Candida species are part of the normal flora of humans, but once the immune system of the host is impaired and they escape from commensal niches, they shift from commensal to pathogen causing candidiasis. Candida albicans remains the primary cause of candidiasis, accounting for about 60% of the global candidiasis burden. The cell wall of C. albicans and related fungal pathogens forms the interface with the host, gives fungal cells their shape, and also provides protection against stresses. The cell wall is a dynamic organelle with great adaptive flexibility that allows remodeling, morphogenesis, and changes in its components in response to the environment. It is mainly composed of the inner polysaccharide rich layer (chitin, and β-glucan) and the outer protein coat (mannoproteins). The highly glycosylated protein coat mediates interactions between C. albicans cells and their environment, including reprograming of wall architecture in response to several conditions, such as carbon source, pH, high temperature, and morphogenesis. The mannoproteins are also associated with C. albicans adherence, drug resistance, and virulence. Vitally, the mannoproteins contribute to cell wall construction and especially cell wall remodeling when cells encounter physical and chemical stresses. This review describes the interconnected cell wall integrity (CWI) and stress-activated pathways (e.g., Hog1, Cek1, and Mkc1 mediated pathways) that regulates cell wall remodeling and the expression of some of the mannoproteins in C. albicans and other species. The mannoproteins of the surface coat is of great importance to pathogen survival, growth, and virulence, thus understanding their structure and function as well as regulatory mechanisms can pave the way for better management of candidiasis.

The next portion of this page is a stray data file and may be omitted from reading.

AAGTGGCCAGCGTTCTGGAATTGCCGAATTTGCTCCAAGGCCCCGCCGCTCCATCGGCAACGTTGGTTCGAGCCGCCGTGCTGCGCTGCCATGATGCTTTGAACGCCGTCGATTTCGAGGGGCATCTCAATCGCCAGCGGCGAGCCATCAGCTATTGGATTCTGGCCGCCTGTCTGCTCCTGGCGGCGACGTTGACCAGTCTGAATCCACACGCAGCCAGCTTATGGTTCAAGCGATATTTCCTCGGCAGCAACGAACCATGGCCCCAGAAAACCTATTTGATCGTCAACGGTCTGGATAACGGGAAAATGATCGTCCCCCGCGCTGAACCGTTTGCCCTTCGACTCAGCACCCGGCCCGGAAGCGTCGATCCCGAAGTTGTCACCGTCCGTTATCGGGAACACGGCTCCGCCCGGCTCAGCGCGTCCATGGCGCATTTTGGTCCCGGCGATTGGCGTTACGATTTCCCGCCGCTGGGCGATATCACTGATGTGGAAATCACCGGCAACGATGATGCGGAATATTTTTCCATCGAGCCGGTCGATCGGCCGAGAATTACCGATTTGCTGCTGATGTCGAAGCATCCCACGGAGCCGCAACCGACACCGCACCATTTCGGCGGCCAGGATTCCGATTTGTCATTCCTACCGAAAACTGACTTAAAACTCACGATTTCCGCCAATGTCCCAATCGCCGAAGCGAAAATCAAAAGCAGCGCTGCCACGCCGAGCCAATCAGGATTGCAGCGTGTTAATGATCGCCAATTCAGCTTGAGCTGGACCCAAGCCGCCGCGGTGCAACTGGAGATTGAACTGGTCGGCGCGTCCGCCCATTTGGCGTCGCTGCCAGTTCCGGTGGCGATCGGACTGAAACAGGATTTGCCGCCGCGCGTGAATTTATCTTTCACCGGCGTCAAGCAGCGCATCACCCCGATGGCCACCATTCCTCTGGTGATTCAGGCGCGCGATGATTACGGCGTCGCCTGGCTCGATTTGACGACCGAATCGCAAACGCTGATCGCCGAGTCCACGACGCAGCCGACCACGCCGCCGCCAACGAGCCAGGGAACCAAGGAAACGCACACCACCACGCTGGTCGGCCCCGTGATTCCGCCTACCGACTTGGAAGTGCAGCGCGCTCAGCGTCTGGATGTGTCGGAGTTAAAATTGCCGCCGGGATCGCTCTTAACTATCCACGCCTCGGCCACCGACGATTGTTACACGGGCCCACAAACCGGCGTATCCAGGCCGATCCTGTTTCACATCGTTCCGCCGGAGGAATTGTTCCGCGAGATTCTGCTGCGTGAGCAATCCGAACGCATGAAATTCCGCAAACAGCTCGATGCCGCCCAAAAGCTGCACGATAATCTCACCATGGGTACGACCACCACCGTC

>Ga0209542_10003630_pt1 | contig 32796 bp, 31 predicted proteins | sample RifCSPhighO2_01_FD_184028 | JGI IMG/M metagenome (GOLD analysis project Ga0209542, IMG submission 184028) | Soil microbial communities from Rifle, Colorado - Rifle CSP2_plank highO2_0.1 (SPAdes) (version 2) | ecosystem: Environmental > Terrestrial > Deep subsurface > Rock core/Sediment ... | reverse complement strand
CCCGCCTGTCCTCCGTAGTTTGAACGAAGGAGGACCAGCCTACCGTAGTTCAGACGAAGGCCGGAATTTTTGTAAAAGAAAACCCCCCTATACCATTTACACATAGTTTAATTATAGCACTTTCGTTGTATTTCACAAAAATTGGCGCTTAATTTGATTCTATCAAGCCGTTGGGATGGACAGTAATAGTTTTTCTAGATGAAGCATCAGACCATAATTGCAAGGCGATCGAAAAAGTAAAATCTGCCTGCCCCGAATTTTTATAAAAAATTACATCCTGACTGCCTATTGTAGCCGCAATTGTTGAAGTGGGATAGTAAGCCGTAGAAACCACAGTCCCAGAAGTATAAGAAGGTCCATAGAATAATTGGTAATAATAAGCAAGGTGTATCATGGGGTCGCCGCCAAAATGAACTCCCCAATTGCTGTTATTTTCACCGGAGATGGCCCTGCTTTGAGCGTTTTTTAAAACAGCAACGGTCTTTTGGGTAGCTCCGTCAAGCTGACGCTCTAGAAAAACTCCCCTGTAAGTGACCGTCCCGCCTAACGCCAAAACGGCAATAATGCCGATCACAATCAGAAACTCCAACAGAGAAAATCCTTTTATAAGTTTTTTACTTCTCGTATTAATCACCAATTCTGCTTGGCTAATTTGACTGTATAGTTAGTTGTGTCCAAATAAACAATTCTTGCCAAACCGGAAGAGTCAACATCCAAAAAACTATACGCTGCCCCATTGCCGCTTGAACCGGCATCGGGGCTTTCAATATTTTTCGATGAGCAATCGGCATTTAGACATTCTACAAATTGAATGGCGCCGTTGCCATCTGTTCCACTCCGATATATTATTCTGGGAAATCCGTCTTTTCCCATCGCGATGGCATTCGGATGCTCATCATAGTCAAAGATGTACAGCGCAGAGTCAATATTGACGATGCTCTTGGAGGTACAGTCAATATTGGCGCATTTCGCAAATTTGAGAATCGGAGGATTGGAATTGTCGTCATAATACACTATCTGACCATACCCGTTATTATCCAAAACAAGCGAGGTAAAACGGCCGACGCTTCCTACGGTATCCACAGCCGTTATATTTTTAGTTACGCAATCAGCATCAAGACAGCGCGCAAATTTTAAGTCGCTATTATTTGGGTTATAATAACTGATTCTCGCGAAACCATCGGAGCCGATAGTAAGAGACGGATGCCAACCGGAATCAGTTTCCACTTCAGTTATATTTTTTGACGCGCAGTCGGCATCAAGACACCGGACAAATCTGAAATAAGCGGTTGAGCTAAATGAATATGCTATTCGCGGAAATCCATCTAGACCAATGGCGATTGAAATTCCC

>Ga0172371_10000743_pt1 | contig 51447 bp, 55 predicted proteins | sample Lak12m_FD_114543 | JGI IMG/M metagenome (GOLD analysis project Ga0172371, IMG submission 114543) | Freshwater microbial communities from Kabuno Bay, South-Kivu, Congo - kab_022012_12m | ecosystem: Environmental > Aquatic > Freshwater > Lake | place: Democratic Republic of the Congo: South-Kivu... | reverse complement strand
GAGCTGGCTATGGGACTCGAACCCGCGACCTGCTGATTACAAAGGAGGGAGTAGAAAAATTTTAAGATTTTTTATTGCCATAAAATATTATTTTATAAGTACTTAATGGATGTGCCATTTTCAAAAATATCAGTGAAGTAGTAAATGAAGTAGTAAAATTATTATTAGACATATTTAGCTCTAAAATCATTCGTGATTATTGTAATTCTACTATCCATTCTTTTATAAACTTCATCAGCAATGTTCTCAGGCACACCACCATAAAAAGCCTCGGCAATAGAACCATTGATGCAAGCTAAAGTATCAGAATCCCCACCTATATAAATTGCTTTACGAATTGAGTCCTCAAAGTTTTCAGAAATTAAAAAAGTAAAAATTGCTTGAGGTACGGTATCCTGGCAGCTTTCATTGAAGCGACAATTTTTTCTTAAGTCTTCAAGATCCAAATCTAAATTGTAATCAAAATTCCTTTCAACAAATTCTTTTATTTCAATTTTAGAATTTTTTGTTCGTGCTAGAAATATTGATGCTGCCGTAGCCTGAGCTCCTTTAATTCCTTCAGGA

Bibliographical noteFunding: This research was funded by Abia State University and the University of Aberdeen.
- cell wall
- cell wall proteins
- signaling pathways
- stress tolerance